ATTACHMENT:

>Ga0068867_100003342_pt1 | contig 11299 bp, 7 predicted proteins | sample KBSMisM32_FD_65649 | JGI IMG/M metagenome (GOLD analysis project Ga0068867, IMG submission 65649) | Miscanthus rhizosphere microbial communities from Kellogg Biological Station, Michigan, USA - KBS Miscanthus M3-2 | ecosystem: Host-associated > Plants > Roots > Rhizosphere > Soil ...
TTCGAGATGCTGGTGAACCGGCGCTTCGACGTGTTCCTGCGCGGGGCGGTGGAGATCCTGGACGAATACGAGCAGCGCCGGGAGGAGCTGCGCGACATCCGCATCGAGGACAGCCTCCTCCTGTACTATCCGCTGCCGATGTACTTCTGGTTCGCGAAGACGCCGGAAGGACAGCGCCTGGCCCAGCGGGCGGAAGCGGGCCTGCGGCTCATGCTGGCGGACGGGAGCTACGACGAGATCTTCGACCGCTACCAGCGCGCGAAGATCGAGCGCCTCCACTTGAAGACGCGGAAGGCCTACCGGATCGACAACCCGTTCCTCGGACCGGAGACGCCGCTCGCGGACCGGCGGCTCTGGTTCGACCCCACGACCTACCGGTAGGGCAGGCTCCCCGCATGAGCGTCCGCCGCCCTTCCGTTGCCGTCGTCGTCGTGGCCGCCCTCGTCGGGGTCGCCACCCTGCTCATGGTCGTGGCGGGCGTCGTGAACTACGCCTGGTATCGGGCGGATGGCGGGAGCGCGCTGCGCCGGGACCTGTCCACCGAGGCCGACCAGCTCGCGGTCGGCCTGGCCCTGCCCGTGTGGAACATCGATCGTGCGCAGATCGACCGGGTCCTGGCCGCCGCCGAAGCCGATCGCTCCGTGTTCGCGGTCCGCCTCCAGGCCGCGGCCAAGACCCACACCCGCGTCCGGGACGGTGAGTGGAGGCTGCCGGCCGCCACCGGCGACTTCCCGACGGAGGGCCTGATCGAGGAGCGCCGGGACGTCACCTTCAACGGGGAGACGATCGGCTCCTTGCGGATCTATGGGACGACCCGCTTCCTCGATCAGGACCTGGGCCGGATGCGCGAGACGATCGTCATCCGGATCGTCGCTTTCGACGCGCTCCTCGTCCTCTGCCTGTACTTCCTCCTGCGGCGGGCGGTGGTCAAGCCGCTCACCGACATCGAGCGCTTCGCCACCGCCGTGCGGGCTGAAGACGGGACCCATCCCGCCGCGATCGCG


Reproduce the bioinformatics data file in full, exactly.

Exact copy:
>Ga0068867_100003342_pt1 | contig 11299 bp, 7 predicted proteins | sample KBSMisM32_FD_65649 | JGI IMG/M metagenome (GOLD analysis project Ga0068867, IMG submission 65649) | Miscanthus rhizosphere microbial communities from Kellogg Biological Station, Michigan, USA - KBS Miscanthus M3-2 | ecosystem: Host-associated > Plants > Roots > Rhizosphere > Soil ...
TTCGAGATGCTGGTGAACCGGCGCTTCGACGTGTTCCTGCGCGGGGCGGTGGAGATCCTGGACGAATACGAGCAGCGCCGGGAGGAGCTGCGCGACATCCGCATCGAGGACAGCCTCCTCCTGTACTATCCGCTGCCGATGTACTTCTGGTTCGCGAAGACGCCGGAAGGACAGCGCCTGGCCCAGCGGGCGGAAGCGGGCCTGCGGCTCATGCTGGCGGACGGGAGCTACGACGAGATCTTCGACCGCTACCAGCGCGCGAAGATCGAGCGCCTCCACTTGAAGACGCGGAAGGCCTACCGGATCGACAACCCGTTCCTCGGACCGGAGACGCCGCTCGCGGACCGGCGGCTCTGGTTCGACCCCACGACCTACCGGTAGGGCAGGCTCCCCGCATGAGCGTCCGCCGCCCTTCCGTTGCCGTCGTCGTCGTGGCCGCCCTCGTCGGGGTCGCCACCCTGCTCATGGTCGTGGCGGGCGTCGTGAACTACGCCTGGTATCGGGCGGATGGCGGGAGCGCGCTGCGCCGGGACCTGTCCACCGAGGCCGACCAGCTCGCGGTCGGCCTGGCCCTGCCCGTGTGGAACATCGATCGTGCGCAGATCGACCGGGTCCTGGCCGCCGCCGAAGCCGATCGCTCCGTGTTCGCGGTCCGCCTCCAGGCCGCGGCCAAGACCCACACCCGCGTCCGGGACGGTGAGTGGAGGCTGCCGGCCGCCACCGGCGACTTCCCGACGGAGGGCCTGATCGAGGAGCGCCGGGACGTCACCTTCAACGGGGAGACGATCGGCTCCTTGCGGATCTATGGGACGACCCGCTTCCTCGATCAGGACCTGGGCCGGATGCGCGAGACGATCGTCATCCGGATCGTCGCTTTCGACGCGCTCCTCGTCCTCTGCCTGTACTTCCTCCTGCGGCGGGCGGTGGTCAAGCCGCTCACCGACATCGAGCGCTTCGCCACCGCCGTGCGGGCTGAAGACGGGACCCATCCCGCCGCGATCGCG